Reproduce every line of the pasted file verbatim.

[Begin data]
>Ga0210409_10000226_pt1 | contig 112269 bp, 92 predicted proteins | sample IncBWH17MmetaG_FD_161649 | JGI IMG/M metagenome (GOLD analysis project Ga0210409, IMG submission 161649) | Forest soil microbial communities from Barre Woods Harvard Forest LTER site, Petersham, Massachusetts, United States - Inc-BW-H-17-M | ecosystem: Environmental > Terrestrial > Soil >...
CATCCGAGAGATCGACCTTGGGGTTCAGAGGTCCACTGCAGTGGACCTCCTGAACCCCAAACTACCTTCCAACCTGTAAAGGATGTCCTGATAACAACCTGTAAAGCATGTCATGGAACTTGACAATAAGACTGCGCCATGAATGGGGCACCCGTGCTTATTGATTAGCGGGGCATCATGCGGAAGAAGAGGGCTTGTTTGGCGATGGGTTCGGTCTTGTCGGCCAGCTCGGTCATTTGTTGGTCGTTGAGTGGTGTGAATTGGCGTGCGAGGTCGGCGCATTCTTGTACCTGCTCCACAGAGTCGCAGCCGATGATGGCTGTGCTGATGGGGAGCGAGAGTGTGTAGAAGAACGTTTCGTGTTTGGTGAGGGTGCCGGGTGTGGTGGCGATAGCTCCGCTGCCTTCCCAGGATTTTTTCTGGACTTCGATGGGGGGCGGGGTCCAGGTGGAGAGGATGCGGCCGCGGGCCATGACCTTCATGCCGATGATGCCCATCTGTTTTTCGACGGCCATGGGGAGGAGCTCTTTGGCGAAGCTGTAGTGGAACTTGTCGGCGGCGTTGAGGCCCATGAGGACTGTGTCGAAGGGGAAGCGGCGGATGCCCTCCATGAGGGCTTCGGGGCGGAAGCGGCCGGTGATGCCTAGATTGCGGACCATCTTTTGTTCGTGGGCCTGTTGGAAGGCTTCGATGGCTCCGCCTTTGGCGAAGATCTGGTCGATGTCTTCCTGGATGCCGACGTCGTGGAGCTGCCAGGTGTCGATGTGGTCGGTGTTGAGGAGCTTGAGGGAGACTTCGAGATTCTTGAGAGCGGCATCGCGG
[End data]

>Ga0210409_10000226_pt1 | contig 112269 bp, 92 predicted proteins | sample IncBWH17MmetaG_FD_161649 | JGI IMG/M metagenome (GOLD analysis project Ga0210409, IMG submission 161649) | Forest soil microbial communities from Barre Woods Harvard Forest LTER site, Petersham, Massachusetts, United States - Inc-BW-H-17-M | ecosystem: Environmental > Terrestrial > Soil >...
CATCCGAGAGATCGACCTTGGGGTTCAGAGGTCCACTGCAGTGGACCTCCTGAACCCCAAACTACCTTCCAACCTGTAAAGGATGTCCTGATAACAACCTGTAAAGCATGTCATGGAACTTGACAATAAGACTGCGCCATGAATGGGGCACCCGTGCTTATTGATTAGCGGGGCATCATGCGGAAGAAGAGGGCTTGTTTGGCGATGGGTTCGGTCTTGTCGGCCAGCTCGGTCATTTGTTGGTCGTTGAGTGGTGTGAATTGGCGTGCGAGGTCGGCGCATTCTTGTACCTGCTCCACAGAGTCGCAGCCGATGATGGCTGTGCTGATGGGGAGCGAGAGTGTGTAGAAGAACGTTTCGTGTTTGGTGAGGGTGCCGGGTGTGGTGGCGATAGCTCCGCTGCCTTCCCAGGATTTTTTCTGGACTTCGATGGGGGGCGGGGTCCAGGTGGAGAGGATGCGGCCGCGGGCCATGACCTTCATGCCGATGATGCCCATCTGTTTTTCGACGGCCATGGGGAGGAGCTCTTTGGCGAAGCTGTAGTGGAACTTGTCGGCGGCGTTGAGGCCCATGAGGACTGTGTCGAAGGGGAAGCGGCGGATGCCCTCCATGAGGGCTTCGGGGCGGAAGCGGCCGGTGATGCCTAGATTGCGGACCATCTTTTGTTCGTGGGCCTGTTGGAAGGCTTCGATGGCTCCGCCTTTGGCGAAGATCTGGTCGATGTCTTCCTGGATGCCGACGTCGTGGAGCTGCCAGGTGTCGATGTGGTCGGTGTTGAGGAGCTTGAGGGAGACTTCGAGATTCTTGAGAGCGGCATCGCGG